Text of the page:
The Committee on Public Safety meets today to consider the appointment of Sharon Fairley as Chief Administrator of the Independent Police Review Authority, the independent body that investigates allegations of police misconduct. Fairley has been serving as acting IPRA head since December 6, when her predecessor, Scott Ando, left the position in the fallout over the release of the Laquan McDonald video.
This won’t be Fairley’s first time before the Committee on Public Safety. Aldermen put her through the ringer at a marathon joint committee hearing on police accountability on December 14. Fairley, brand new to the job, spent nearly four hours before the Council as they peppered her with questions relating to IPRA’s handling of the Laquan McDonald shooting. But she didn’t reveal much, largely telling aldermen she either wasn’t sure of the answer or would need to get back to their questions at a later date. Many of her comments focused on what she hoped to accomplish as the new head of the agency responsible for investigating allegations of police misconduct.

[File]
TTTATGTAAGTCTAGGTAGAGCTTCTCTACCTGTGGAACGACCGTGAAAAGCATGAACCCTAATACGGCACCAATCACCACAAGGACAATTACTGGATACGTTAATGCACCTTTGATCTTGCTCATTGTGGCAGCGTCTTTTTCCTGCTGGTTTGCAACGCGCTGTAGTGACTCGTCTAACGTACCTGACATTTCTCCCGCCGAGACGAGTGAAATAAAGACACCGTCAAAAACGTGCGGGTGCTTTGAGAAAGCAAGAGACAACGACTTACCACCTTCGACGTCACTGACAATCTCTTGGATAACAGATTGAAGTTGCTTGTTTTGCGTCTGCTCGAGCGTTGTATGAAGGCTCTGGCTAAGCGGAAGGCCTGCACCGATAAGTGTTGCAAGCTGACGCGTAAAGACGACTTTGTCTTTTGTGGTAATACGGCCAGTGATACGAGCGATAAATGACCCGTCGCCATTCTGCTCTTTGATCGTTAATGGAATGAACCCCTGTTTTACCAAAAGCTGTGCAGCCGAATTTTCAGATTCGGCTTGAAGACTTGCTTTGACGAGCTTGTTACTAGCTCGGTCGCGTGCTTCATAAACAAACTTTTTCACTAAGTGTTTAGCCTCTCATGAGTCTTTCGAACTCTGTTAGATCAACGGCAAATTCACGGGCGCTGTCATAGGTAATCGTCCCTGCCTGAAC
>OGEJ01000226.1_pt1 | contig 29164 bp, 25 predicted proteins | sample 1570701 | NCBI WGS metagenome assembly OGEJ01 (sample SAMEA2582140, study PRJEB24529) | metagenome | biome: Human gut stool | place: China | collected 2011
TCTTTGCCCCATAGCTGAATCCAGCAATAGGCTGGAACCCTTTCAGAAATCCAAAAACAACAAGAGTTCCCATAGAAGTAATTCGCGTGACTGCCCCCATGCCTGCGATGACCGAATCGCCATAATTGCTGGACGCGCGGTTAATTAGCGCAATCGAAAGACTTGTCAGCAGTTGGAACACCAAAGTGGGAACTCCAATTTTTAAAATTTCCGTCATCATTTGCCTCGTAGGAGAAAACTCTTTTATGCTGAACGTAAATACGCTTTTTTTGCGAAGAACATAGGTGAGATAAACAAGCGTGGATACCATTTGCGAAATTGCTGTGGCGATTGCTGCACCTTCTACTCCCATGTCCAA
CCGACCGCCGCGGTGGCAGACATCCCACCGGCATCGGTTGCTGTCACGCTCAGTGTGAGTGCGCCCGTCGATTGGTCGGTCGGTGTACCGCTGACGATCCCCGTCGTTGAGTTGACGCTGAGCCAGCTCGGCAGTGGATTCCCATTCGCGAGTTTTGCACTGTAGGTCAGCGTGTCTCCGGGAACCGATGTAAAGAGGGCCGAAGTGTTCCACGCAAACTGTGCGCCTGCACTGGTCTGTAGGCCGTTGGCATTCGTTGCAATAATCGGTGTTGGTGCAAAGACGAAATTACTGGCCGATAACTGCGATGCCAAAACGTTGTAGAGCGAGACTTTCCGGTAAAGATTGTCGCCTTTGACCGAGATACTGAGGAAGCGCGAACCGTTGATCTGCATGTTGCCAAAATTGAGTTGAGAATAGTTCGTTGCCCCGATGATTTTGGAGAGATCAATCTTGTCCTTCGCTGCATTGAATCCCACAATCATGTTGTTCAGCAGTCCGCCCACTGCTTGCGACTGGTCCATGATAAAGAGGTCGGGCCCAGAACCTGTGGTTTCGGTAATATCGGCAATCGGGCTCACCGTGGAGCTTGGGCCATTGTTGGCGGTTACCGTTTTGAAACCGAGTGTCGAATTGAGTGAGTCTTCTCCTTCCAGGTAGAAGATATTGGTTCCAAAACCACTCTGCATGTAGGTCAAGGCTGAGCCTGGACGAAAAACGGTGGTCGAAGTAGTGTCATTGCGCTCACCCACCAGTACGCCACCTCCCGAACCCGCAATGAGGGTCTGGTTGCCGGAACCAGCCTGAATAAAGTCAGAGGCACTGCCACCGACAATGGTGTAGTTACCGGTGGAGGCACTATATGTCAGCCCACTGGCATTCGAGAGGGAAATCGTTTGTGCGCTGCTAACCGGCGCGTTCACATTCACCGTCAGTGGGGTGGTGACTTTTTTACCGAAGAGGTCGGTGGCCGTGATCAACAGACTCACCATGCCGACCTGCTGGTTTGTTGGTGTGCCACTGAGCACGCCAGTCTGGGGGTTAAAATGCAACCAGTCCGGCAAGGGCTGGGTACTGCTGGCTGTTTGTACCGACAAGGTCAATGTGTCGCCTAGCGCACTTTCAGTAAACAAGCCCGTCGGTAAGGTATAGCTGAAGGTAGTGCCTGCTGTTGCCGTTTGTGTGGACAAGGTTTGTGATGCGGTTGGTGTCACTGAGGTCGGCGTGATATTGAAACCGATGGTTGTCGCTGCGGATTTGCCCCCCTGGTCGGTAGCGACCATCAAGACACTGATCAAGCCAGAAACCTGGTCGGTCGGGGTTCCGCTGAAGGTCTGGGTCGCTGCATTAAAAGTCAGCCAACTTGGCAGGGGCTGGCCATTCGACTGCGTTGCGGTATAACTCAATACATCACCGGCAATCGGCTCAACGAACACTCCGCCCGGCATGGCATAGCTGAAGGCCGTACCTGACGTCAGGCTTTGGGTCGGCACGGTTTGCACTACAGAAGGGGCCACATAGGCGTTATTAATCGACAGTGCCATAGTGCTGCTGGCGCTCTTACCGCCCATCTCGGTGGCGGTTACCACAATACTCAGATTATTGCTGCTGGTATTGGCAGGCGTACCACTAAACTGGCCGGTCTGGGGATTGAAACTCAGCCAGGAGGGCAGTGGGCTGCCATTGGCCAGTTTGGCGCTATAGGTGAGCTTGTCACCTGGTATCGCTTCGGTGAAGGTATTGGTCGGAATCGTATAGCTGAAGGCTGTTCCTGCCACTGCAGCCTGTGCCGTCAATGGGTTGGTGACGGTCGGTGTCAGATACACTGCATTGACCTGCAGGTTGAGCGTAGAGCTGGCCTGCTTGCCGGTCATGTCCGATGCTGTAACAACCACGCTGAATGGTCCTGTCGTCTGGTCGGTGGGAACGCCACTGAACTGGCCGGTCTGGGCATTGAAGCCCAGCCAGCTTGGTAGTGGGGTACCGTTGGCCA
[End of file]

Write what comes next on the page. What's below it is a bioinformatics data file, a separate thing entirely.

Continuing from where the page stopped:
“She got her butt kicked,” one alderman said.
She didn’t fare much better at a press conference a few weeks later to announce staffing restructuring changes at IPRA that, “are just the beginning of improvements that I intend to make.” After announcing the hiring of a new Chief of Staff, Chief Investigator; intentions to hire more legal personnel, and expanding community outreach, Fairley struggled to get specific about changes to the agency, aside from offering comments from Authority representatives at some crime scenes and during active investigations. She abruptly ended her press conference after nine minutes of questioning from reporters, who called after her: “This is transparency?”
She served for nearly a decade as an Assistant United States Attorney in Chicago, working on drug and gang cases, federal criminal national security, financial and government program fraud, immigration, narcotics, and violent crime cases. Fairley served in the Chicago Office of the Inspector General as First Deputy and General Counsel for roughly nine months before her appointment, where she helped supervise the hiring oversight section.